The Civil Rights Movement literally lasted generations. It accelerated after WWII and seemed to peak in the 1960s with the successful fight to end segregation. The movement activists faced beatings, even death at the hands of the reactionaries. People were lynched, shot, simply disappeared. Marchers were fire hosed, had the dogs turned on them, were attacked by the white crowds. This happened over and over for years. Are we as Liberal / Progressive citizens facing anything like that … Yet?
What I am saying here is that if we are in this for the long run, it is certainly true that we need to pave ourselves. We also need to perform concrete actions along with being outraged to give that energy an outlet. All true. But at the same time, when I look at our nation’s history of activism and resistance, at what a monumental effort it has taken to get where we are, the sacrifices made by the culture warriors who have fought the battle to make this country a better place for all, I think that holding onto to my outrage is a small price to pay.
Are we not strong enough to sit with our outrage every day? Are we REALLY allowing ourselves to be “fatigued” after a few months of the political wars? I think we should think about the strength required to sustain this battle until we can turn this country around. The folks who went before us faced far greater challenges. The folks out there at Standing Rock, the Black Lives Matter protesters, the Occupy movement folks, the environmental activists, all the other fighters on the front lines are really putting themselves out there for all of us. I think maybe the least we can do is maintain our outrage and not shy away from it.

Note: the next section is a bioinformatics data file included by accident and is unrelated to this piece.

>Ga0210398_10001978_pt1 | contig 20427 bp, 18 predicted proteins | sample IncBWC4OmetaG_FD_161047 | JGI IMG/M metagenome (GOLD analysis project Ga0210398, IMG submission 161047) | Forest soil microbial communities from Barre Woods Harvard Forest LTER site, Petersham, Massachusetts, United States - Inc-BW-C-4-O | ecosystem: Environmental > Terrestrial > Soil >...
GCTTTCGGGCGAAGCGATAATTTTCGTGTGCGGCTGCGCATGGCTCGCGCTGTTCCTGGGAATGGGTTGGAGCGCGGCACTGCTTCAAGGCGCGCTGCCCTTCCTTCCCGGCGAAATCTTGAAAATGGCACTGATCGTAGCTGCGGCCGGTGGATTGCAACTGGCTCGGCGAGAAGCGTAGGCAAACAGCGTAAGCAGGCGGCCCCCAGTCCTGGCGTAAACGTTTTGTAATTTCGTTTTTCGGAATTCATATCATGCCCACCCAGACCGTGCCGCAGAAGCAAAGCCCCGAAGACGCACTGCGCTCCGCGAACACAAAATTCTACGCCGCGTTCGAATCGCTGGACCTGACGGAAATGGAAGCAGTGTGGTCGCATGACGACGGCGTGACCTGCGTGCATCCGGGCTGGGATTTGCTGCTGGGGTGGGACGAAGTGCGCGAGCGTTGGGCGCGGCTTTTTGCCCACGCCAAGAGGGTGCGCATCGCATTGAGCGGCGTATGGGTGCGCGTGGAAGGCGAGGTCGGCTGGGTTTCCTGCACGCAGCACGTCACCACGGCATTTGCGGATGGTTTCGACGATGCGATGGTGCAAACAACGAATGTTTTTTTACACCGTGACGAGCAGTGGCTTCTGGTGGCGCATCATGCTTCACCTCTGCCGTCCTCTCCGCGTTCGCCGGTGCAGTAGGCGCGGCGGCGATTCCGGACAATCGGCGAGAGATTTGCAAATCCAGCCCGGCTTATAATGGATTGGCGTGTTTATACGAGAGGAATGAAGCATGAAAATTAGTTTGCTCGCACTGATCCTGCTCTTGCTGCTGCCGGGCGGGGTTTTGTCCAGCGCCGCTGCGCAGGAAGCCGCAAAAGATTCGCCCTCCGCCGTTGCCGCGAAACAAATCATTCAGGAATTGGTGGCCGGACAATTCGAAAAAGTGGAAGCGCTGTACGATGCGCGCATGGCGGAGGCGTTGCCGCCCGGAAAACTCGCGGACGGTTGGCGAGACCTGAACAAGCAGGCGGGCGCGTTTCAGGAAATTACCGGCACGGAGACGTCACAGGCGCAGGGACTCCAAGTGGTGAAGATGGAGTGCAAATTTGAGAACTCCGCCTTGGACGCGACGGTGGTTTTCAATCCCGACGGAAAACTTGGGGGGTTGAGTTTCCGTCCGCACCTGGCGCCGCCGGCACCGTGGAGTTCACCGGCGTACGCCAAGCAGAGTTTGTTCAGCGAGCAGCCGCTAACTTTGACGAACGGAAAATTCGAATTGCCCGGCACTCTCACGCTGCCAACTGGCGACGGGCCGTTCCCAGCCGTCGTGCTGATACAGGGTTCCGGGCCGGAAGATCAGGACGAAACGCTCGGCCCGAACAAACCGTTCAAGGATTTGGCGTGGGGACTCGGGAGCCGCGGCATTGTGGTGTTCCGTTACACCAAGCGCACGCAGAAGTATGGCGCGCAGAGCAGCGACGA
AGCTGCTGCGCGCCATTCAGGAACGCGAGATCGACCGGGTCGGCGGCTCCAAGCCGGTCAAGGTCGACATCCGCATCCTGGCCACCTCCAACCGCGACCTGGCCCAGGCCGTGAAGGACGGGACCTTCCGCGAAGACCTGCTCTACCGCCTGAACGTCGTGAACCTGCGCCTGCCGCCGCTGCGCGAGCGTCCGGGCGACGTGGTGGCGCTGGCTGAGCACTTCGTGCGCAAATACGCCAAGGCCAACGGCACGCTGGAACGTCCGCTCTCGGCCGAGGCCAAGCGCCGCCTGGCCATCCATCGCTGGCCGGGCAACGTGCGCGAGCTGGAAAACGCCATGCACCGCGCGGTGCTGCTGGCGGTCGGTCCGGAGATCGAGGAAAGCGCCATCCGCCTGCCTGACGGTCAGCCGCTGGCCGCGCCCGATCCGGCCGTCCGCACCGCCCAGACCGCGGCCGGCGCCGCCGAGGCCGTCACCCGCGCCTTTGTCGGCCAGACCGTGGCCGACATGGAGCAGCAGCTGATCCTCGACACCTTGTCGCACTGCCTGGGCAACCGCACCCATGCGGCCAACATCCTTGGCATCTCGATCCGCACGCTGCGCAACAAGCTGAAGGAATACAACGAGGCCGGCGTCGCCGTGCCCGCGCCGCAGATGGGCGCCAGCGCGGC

If it is too much for some, I understand that. You do what you can. But I think that the vast majority of us are strong enough to hold that outrage, to wake up every day and feel it, to express it publicly, loud and strong. Because that is what is required to not allow what is happening to be “normalized”. I think this is how we honor the generations of labor leaders, women’s rights activists, civil rights fighters, and so on who have gone before us. We have to maintain and feed the outrage. It is the motive energy that feeds concrete action. It is required to get marchers on the streets, not just once but over and over. It is what is required to get us writing our Congressional leaders, not just on one issue, but continuously until they can’t ignore us. It is what is required to produce record turnout at the mid-term elections rather than the dismal 50% of the Presidential election that is typical.
So, don’t do yourselves harm. Take care of yourselves. But if you can hold your outrage, if you can feed it, communicate it, keep it steady, then by all means do so. I think we can be tough enough to do that at least. The war is going to demand much more from some. A few will find themselves out in front for the rest of us. It has always been thus. But we can stay strong and outraged at a minimum, acting in the various ways that we each find for ourselves. Personally, I think my outrage is making me stronger. As my wife, who was a nation champion fencer used to say to herself when competing, “Be tired later.”